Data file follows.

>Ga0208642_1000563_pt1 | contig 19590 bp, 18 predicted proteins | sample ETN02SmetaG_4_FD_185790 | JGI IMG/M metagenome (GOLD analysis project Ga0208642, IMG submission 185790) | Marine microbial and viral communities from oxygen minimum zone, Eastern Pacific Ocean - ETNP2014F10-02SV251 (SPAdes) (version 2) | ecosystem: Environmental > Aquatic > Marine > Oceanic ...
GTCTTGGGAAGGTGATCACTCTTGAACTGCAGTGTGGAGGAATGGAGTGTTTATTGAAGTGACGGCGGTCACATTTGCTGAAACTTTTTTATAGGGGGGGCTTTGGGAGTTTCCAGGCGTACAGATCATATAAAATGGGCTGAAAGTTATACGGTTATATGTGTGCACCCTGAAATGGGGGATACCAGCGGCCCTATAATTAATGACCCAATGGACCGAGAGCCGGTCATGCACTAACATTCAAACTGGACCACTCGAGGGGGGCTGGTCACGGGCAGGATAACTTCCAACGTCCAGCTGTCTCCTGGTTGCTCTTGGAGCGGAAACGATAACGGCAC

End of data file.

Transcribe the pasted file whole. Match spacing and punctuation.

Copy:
>Ga0208642_1000563_pt1 | contig 19590 bp, 18 predicted proteins | sample ETN02SmetaG_4_FD_185790 | JGI IMG/M metagenome (GOLD analysis project Ga0208642, IMG submission 185790) | Marine microbial and viral communities from oxygen minimum zone, Eastern Pacific Ocean - ETNP2014F10-02SV251 (SPAdes) (version 2) | ecosystem: Environmental > Aquatic > Marine > Oceanic ...
GTCTTGGGAAGGTGATCACTCTTGAACTGCAGTGTGGAGGAATGGAGTGTTTATTGAAGTGACGGCGGTCACATTTGCTGAAACTTTTTTATAGGGGGGGCTTTGGGAGTTTCCAGGCGTACAGATCATATAAAATGGGCTGAAAGTTATACGGTTATATGTGTGCACCCTGAAATGGGGGATACCAGCGGCCCTATAATTAATGACCCAATGGACCGAGAGCCGGTCATGCACTAACATTCAAACTGGACCACTCGAGGGGGGCTGGTCACGGGCAGGATAACTTCCAACGTCCAGCTGTCTCCTGGTTGCTCTTGGAGCGGAAACGATAACGGCAC